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Old dog, new tricks - how Gasperini went from 'sad and depressed' to Italian football's 'magician'

Atalanta’s Champions League fairytale simplifies the superb work their manager has accomplished in recent seasons.

Image: SOPA Images

‘GASPERINI SEI UN MAGO’, is the headline at the very top of today’s Corriere dello Sport.

Given Atalanta’s remarkable Uefa Champions League achievement last night, you probably don’t have to be a fluent Italian speaker to get the gist. 

Four straight group defeats and still they ensured qualification to the knockout stages of a competition they’re featuring in for the very first time. Only Newcastle, back in 2002, managed to do the same. 

But, the story shouldn’t just be reduced to that because under Gian Piero Gasperini, the club – a perennial also-ran in Italian football circles – has enjoyed a spectacular few seasons.

Only back in the top tier since 2011, Atalanta were always mid-table at best. But Gasperini – a figure so highly-regarded after a superb time at Genoa but who was then brought to his knees following ill-fated stints at Inter and Palermo – has revitalised everything.

His first campaign, 2016/17, saw the side finish, extraordinarily, in fourth place, ahead of the likes of Lazio, Milan, Fiorentina and, perhaps most deliciously of all for Gasperini, his old employers at Inter. they scored 21 more goals, conceded six less and ended up with almost thirty more points than the season beforehand. His favoured 3-4-3 meant Alejandro Gomez found the net sixteen times in the league, more than doubling his figure from the previous season. It set the blueprint for Gasperini, who was rediscovering himself.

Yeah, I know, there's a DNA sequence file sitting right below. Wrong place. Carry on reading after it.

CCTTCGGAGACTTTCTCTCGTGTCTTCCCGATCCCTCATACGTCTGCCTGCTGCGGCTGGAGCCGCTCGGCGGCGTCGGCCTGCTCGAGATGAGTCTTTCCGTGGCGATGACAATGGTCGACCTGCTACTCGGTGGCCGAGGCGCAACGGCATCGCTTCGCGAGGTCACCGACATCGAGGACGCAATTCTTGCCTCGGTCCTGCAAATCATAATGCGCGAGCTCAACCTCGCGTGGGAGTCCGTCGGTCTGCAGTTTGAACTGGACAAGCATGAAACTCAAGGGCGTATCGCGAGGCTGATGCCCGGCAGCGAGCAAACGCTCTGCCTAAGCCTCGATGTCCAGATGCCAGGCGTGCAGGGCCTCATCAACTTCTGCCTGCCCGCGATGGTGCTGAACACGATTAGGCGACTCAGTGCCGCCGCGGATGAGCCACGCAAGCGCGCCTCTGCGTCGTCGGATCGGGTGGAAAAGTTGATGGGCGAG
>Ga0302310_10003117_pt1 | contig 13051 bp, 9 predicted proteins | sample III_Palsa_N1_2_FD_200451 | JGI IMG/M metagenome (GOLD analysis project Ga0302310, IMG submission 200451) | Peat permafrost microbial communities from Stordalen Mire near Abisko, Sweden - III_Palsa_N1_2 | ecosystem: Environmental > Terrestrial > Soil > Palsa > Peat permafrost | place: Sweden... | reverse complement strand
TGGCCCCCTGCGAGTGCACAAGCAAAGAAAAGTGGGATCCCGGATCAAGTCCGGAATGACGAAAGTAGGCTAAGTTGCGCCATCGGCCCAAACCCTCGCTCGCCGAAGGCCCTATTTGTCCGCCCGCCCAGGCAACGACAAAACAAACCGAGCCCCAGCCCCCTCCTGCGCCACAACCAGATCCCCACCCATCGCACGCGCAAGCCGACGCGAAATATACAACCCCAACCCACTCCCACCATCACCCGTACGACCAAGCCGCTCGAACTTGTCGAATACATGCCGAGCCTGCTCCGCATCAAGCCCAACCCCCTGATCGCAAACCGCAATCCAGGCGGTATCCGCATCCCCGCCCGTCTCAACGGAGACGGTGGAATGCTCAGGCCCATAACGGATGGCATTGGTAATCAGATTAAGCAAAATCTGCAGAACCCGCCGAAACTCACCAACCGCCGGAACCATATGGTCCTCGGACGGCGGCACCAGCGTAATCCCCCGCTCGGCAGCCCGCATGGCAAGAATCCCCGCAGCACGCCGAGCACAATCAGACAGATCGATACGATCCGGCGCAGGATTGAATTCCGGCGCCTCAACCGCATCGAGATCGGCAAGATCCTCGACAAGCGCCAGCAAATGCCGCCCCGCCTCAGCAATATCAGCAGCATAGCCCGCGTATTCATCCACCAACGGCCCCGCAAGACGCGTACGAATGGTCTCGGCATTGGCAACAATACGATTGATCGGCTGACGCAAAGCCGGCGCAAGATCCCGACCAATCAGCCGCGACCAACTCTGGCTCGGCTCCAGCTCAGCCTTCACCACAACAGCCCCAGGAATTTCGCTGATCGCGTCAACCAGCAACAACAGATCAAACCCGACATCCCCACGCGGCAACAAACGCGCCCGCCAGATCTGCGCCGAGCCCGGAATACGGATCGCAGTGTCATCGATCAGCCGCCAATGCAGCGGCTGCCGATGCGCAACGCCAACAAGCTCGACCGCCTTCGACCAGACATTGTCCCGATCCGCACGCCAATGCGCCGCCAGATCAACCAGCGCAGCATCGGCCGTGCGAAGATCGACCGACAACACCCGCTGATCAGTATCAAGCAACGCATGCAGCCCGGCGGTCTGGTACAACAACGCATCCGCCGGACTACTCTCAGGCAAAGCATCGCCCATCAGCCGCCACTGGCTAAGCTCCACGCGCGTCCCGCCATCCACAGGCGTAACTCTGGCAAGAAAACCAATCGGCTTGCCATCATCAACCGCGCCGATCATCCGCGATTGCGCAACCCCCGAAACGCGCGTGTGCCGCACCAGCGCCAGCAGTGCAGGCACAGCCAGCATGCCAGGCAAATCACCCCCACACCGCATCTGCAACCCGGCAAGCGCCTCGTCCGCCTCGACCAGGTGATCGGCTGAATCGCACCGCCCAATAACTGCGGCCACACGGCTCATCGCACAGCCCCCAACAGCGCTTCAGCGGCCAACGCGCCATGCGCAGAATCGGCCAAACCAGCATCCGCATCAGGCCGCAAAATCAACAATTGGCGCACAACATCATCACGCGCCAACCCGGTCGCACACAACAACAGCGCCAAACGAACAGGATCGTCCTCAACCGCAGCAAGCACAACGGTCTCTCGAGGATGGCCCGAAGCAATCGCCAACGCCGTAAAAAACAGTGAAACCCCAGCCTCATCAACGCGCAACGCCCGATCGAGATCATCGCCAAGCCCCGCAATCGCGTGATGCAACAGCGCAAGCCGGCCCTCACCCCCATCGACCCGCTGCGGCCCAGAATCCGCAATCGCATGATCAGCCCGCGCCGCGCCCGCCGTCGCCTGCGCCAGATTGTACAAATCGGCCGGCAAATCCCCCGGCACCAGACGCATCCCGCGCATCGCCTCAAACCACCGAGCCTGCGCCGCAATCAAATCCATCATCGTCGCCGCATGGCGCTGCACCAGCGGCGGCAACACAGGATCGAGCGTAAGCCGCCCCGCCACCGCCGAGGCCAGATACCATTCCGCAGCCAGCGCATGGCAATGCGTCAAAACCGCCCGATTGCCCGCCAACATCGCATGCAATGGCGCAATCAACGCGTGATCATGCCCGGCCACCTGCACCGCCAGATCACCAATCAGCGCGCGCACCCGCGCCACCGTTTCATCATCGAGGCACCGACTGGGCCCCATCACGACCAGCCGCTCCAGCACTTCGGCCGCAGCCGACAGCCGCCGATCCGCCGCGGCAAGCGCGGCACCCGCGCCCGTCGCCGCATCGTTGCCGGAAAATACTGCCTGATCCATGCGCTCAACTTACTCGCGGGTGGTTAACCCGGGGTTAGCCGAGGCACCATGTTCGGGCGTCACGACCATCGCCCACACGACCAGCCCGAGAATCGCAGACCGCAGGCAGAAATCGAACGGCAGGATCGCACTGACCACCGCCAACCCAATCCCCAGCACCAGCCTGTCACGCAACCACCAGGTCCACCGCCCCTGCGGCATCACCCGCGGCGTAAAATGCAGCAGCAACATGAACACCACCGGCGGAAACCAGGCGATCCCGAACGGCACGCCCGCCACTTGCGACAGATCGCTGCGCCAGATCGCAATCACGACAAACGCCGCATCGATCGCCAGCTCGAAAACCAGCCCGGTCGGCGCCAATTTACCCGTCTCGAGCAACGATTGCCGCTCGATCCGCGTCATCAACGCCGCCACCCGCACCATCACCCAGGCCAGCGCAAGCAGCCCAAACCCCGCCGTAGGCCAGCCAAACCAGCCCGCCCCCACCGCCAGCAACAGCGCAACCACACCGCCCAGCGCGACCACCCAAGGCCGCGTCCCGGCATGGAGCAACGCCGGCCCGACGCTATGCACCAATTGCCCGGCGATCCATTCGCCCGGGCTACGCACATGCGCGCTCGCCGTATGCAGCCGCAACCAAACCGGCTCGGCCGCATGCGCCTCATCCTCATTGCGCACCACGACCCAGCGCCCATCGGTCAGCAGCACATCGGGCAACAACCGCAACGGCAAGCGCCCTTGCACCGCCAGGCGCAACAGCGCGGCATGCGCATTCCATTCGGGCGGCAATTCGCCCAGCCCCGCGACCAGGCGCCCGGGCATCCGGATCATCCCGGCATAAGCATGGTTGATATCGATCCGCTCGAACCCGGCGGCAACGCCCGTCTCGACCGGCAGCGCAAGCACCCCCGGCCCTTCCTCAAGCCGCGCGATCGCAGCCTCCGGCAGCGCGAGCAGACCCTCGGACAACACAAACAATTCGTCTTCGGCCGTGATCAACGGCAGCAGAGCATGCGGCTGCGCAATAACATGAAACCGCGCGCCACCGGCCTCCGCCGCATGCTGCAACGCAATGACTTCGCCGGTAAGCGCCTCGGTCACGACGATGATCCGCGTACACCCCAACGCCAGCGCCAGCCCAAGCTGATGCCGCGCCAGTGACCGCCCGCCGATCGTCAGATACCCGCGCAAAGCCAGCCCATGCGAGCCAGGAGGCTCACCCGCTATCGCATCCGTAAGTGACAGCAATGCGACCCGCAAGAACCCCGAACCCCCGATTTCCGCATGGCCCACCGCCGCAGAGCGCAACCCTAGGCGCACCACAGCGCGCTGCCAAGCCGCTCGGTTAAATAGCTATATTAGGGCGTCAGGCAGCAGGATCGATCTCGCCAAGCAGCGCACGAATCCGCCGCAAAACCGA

He’d made his name at Genoa, with whom he’d finished fifth in 2009. But the switch to Inter was a costly one. In the midst of transitioning from Jose Mourinho’s incredibly-successful tenure, many were called and few stuck around. Rafael Benitez, Leonardo, Claudio Ranieri, Andrea Stramaccioni and Walter Mazzarri all tried their luck before Roberto Mancini managed a degree of stability, sticking it out between November 2014 and August 2016.

Gasperini’s spell was mortifying. From five games, he failed to win any of them: a particularly unwanted Inter record. And when he tried to pick up the pieces at Palermo, things got even worse.

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He was hired by volatile owner Maurizio Zamparini in September 2012, fired the following February, rehired a few weeks later and then fired again after two games.

Afterwards, he spoke of being sad and depressed during his ‘hellish’ time there, especially given he’d lost both his parents in the space of twenty five days. But later in the year, there was a sort of homecoming and Gasperini was back at Genoa, where he’d remain for three seasons – getting them as high as sixth in 2015 – effectively building up his spirit and confidence.

But Atalanta has been revolutionary. His second season there saw the team finished seventh but there was a run to the Coppa Italia semi-finals and qualification to the Europa League knockout stages. Last term, buoyed by the 28 goals scored by Duvan Zapata, Gasperini’s side managed to secure a third-place Serie A finish. There was disappointment in the Europa League play-offs (defeat to Copenhagen) while a Coppa Italia decider against Lazio ended in a 2-0 loss.

However, the superb work continues.

The reaction to Atalanta’s Champions League progression has been largely expected – ‘How does a team lose four games from six and still qualify for the next stage?’ But it forgets the bigger picture. The mere fact that the team is there to begin with is a minor miracle. 

For Gasperini, it’s some welcome rehabilitation and a reminder that a good coach doesn’t become a bad one overnight. 

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About the author:

Eoin O'Callaghan

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